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Retina. 2013 Nov-Dec;33(10):2110-7. doi: 10.1097/IAE.0b013e3182899205.

In vivo detection of acute ischemic damages in retinal arterial occlusion with optical coherence tomography: a "prominent middle limiting membrane sign".

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  • 1*Institute of Vision Research, Department of Ophthalmology, Yonsei University College of Medicine, Seoul, Korea †Siloam Eye Hospital, Seoul, Korea.



To describe characteristic findings of acute retinal ischemic damage in optical coherence tomography.


Eighteen cases of acute retinal arterial occlusion with available fundus photography, optical coherence tomography, and/or fluorescein angiography in the early phase (<1 month) with more than 2 months follow-up were reviewed. A site-to-site analysis between optical coherence tomography morphology and correlating fundus images were done on each visit.


Retinal opacities at first presentation were vague to mild opacity in four eyes, moderate (affecting visibility of underlying choroidal vessels) in seven, severe (yellow to whitish) in five, and very severe (chalky white) in two. These changes eventually disappear within 1 month (8 of 9 eyes). Inner retinal hyperreflectivity and a "prominent middle limiting membrane" in optical coherence tomography were consistently noticed up to 1 month showing regional correlation with the retinal opaque areas and was readily identified even in areas with vague or disappeared retinal opacities. Later, inner retinal atrophic changes replace these ischemic optical coherence tomography signs.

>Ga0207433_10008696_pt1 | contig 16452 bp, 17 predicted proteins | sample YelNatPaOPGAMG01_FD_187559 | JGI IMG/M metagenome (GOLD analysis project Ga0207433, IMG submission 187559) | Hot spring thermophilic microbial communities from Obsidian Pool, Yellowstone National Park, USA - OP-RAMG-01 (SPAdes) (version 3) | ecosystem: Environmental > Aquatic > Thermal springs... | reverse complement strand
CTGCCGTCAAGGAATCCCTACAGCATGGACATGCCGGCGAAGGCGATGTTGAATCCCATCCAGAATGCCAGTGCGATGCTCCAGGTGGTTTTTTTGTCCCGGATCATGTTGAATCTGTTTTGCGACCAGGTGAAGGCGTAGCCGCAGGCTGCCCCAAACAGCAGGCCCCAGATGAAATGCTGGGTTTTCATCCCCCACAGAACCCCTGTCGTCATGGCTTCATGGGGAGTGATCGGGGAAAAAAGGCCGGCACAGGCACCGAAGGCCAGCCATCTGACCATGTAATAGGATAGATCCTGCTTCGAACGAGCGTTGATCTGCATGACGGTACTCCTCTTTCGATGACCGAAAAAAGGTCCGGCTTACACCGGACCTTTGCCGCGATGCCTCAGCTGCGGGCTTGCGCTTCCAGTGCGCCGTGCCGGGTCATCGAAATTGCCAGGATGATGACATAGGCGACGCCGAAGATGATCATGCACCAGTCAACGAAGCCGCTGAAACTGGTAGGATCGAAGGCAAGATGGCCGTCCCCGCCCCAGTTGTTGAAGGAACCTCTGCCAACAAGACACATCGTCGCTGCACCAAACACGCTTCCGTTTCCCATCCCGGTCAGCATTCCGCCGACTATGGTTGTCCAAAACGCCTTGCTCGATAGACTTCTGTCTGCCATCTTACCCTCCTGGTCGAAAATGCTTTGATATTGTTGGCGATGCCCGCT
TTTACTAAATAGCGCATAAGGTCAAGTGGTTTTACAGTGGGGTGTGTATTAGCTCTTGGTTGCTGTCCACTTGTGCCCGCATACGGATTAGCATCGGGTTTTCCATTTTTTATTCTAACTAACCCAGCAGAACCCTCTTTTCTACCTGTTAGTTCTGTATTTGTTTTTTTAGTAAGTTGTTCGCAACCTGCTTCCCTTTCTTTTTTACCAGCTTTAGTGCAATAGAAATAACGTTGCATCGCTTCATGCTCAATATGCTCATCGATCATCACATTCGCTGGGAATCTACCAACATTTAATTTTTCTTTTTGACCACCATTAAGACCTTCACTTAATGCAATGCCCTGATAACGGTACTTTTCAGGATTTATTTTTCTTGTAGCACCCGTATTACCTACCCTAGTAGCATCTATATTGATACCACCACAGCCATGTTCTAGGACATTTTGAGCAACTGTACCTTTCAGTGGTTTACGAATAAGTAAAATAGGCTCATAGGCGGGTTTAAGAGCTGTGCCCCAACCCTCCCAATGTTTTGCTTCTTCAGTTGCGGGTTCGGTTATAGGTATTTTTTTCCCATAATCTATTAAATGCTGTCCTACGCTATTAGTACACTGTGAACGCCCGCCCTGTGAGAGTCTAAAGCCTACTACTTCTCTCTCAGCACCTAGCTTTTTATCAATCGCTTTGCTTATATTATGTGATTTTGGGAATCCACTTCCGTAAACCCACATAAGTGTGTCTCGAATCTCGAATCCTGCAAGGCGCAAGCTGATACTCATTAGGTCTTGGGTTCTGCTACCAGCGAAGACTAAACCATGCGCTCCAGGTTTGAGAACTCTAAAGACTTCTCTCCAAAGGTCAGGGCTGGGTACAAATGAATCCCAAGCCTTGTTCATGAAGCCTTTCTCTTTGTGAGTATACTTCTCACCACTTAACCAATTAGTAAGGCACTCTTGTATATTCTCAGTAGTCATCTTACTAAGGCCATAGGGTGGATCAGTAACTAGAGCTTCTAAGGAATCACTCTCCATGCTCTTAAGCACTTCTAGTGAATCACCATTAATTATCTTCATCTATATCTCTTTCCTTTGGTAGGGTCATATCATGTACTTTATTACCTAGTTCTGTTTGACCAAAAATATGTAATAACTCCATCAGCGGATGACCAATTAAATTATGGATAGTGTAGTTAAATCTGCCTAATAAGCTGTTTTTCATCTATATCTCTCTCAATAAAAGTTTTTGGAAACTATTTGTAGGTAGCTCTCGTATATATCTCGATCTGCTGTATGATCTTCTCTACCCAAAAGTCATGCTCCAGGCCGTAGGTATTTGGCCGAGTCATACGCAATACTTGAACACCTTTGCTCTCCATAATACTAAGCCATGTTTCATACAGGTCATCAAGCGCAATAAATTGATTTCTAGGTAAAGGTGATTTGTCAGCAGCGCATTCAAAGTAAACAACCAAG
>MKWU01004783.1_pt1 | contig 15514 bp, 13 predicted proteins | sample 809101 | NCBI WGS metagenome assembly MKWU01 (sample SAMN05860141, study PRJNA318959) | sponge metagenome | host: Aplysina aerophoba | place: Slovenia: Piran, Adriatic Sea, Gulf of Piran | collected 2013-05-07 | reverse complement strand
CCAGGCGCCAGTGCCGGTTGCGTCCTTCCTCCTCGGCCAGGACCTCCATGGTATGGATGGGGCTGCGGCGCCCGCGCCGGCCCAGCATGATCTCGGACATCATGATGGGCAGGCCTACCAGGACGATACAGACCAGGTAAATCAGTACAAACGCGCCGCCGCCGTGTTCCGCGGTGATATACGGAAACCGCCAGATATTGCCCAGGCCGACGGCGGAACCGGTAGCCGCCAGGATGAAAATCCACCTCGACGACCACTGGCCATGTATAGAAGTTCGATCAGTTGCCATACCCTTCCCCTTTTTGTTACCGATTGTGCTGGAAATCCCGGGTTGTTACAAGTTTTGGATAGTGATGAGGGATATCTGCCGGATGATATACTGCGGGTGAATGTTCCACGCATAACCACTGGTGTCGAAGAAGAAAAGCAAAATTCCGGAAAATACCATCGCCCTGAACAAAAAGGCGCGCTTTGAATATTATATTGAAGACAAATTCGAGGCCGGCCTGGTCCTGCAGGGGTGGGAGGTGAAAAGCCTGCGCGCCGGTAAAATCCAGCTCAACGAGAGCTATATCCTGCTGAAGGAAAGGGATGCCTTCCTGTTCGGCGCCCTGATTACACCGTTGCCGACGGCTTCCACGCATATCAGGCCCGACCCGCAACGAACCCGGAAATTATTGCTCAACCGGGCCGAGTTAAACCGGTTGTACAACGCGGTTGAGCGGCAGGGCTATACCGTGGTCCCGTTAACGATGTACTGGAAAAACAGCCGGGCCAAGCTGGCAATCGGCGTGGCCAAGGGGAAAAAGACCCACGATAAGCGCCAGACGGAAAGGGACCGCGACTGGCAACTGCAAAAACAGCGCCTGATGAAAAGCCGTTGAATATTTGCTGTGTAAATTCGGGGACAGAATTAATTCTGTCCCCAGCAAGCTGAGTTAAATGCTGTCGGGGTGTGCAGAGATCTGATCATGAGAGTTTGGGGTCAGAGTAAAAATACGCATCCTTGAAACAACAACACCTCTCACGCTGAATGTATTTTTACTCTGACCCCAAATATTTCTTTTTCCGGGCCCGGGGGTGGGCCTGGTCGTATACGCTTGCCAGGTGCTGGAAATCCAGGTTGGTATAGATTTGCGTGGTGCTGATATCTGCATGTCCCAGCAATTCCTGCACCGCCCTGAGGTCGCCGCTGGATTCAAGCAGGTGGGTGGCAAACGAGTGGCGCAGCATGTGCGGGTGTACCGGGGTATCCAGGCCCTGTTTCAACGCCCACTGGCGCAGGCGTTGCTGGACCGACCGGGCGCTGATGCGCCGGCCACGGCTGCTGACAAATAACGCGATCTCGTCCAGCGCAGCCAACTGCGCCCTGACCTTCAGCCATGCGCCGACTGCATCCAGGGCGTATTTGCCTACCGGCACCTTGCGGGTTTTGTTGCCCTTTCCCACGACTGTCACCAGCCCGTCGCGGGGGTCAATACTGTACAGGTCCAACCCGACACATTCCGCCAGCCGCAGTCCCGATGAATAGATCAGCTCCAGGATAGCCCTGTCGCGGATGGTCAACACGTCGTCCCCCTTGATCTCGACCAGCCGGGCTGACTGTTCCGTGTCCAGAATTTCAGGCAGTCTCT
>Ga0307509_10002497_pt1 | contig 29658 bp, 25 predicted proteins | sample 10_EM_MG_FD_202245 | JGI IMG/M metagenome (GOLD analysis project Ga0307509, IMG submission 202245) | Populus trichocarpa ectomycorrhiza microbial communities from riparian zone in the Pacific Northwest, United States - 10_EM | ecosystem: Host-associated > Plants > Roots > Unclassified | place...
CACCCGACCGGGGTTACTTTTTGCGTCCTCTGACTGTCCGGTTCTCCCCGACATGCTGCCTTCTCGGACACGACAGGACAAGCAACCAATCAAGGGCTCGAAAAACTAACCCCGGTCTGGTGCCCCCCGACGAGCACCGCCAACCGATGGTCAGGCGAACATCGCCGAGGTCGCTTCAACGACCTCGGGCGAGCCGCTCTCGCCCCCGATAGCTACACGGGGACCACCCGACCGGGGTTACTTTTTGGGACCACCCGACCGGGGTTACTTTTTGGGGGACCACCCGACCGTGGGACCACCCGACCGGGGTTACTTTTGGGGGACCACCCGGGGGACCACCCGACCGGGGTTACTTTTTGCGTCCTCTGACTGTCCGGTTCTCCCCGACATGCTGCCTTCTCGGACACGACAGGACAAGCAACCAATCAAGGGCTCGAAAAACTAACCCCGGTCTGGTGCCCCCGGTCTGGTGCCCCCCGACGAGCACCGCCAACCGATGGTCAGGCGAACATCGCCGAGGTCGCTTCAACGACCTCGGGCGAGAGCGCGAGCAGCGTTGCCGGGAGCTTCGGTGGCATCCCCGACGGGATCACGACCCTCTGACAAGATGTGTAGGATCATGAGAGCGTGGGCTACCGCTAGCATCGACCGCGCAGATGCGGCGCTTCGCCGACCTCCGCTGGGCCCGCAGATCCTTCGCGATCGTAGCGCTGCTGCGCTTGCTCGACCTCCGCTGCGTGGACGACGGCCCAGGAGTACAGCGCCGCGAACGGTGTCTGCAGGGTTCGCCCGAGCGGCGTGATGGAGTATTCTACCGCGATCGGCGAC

A prominent middle limiting membrane sign is a useful indicator of acute ischemic retinal damage, especially in cases showing subtle or resolved retinal opacities before the onset of atrophic changes.

[PubMed - indexed for MEDLINE]
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